By Jenny Mason, Senior Archivist
Last week we asked if you might consider keeping a diary of your experience of the Covid-19 pandemic and how it is affecting you – recording your experiences, thoughts and feelings. We thought this would be an appropriate time to share some of the hundreds of diaries we hold at the Record Office which provide a fascinating insight into the inner lives of people of the past.
For many people diaries are a way of keeping a record of their daily lives and for the historian (and archivist) these are some of the most fascinating documents. Whilst ordinary life might not always seem very exciting, to a researcher diaries recording people’s day to day lives provide a widow to the past and make them powerful and important documents.
People often choose to keep diaries at times of crisis and WSRO has a number of examples, including diaries from the First and Second World Wars, which record people’s experiences of conflict in moving detail.
Ralph Ellis, an artist from Arundel, kept an illustrated diary whilst he was serving in the trenches in the First World War. The five volumes that Ellis wrote provide a powerful and compelling account of what life was like for an ordinary soldier in the frontline. In them he includes sketches of his comrades, local landmarks, and sometimes of ordinary life continuing as war raged. His accompanying text records in stark detail the reality of life in the trenches.
Chichester resident, William Burch, kept a diary which covers the whole of the Second World War, starting just days before the outbreak of war and finishing with the announcement of VE Day. Burch writes about life on the Home Front, and particularly rationing: ‘We get ONE egg per month, per person. We aren’t grumbling – much’. He also records more traumatic events, such as the April 1943 air raid on Chichester. Of this he writes ‘…it was HELL…the din was awful…I was told that Teddy was not at all frightened, I willingly confess I was!’.
Whilst we usually think of diaries as something private, kept only by one person, they can also be collective endeavours, such as this one which was kept by pupils from Worthing High School for Girls when they were evacuated to New Ollerton, Nottinghamshire. The pupils wrote poems and songs, drew illustrations, and wrote accounts of their experiences, including a night in an air raid shelter.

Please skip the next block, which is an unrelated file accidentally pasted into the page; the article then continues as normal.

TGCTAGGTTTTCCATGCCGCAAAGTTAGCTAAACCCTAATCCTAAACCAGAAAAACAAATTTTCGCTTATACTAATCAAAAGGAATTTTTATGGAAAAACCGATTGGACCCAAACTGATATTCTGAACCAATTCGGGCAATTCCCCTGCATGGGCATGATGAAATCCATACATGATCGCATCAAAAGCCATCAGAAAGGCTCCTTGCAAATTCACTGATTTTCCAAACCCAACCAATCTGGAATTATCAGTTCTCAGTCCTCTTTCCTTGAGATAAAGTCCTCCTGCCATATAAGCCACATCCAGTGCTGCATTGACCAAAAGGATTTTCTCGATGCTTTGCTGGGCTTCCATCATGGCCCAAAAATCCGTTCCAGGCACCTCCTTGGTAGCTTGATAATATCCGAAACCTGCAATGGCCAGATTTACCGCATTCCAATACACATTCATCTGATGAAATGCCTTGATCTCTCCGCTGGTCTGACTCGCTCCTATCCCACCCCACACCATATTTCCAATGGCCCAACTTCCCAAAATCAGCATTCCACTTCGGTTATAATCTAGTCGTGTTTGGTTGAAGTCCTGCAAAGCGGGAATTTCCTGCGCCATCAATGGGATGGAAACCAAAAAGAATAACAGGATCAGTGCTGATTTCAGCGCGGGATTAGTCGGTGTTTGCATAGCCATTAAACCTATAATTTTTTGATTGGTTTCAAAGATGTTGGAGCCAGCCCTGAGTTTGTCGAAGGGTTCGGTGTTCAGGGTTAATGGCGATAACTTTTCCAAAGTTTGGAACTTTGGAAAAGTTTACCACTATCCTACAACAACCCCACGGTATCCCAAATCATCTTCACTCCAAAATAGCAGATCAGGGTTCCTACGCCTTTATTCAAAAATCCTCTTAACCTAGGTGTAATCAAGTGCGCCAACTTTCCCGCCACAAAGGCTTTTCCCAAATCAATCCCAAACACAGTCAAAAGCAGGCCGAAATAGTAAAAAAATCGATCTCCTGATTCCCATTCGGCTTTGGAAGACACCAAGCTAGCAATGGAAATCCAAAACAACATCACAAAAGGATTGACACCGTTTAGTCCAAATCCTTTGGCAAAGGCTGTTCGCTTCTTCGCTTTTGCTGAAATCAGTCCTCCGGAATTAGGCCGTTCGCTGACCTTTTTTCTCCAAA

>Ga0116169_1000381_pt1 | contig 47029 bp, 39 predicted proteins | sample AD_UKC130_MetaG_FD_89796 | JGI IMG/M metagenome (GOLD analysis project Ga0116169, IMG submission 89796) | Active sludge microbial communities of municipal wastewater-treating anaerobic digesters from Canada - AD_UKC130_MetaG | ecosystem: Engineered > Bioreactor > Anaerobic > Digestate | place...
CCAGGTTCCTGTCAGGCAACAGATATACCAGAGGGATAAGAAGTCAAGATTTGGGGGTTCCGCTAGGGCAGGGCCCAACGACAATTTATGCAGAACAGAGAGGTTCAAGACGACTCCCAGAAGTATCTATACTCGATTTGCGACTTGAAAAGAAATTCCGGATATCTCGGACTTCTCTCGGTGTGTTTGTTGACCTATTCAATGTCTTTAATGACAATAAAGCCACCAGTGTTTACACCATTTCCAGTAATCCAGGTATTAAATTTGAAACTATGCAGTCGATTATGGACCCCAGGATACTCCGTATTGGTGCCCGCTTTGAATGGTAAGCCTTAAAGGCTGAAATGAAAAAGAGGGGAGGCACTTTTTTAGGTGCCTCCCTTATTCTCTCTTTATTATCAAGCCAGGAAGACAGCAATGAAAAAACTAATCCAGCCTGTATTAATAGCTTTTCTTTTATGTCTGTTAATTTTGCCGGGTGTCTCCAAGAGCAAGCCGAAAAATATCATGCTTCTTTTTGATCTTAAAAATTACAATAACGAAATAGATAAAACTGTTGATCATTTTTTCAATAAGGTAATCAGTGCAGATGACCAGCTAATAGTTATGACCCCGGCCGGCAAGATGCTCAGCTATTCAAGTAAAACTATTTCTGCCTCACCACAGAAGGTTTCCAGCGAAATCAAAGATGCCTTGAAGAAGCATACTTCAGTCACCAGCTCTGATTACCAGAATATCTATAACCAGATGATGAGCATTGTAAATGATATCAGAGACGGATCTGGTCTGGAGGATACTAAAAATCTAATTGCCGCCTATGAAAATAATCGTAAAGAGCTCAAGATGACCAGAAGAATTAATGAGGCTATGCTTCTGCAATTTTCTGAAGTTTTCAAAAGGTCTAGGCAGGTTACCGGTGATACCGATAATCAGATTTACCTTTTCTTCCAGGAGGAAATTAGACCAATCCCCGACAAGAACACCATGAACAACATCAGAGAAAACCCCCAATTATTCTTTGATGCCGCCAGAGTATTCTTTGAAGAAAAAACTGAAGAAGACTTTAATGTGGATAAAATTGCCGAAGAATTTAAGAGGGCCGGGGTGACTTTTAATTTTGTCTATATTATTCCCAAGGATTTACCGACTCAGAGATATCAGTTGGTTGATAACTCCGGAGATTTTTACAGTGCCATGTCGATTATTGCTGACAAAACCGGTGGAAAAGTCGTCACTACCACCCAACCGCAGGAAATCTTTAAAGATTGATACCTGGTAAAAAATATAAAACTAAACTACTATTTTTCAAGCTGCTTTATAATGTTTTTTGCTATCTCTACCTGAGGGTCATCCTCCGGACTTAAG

More usually diaries are kept as way of recording ordinary life, for the writer to put down their thoughts and feelings about their experiences, perhaps with the intention of looking back on them in later years.
A wonderful example are the diaries kept by George Dixon Elmer, a drapers assistant living in Petworth. We have two of his diaries, dating from 1846 and 1847 in which he shares thoughts and concerns which will be familiar to people today. In these entries he records his visits to the library – it becomes clear this is a pretext to allow him to see the woman he has fallen in love with.
Whilst often we only have one or two volumes from a diarist which offer a brief snapshot of their lives, some people kept diaries spanning decades. Sophia Trower (nee Baker) seems to have started to keep a diary from age 10 after receiving one from her mother as a gift. She continued to keep a diary until 1857, shortly before her death. There are 53 volumes in total – one for nearly every year of her life from the age of 10. In them Sophia records evenings out to dine, trips to London, books she read, and marriages, births and deaths among her acquaintances. They offer an interesting insight into the life of an upper middle class woman in the late 18th and early 19th century.
We’ve only been able to feature a tiny proportion of the diaries that we hold but there are many, many more at WSRO, spanning over 300 years and written by people from a range of very different backgrounds. From agricultural diaries to travel journals, we have them all! Please take a look at our online catalogue to find other examples and visit the Record Office to see them when we reopen.
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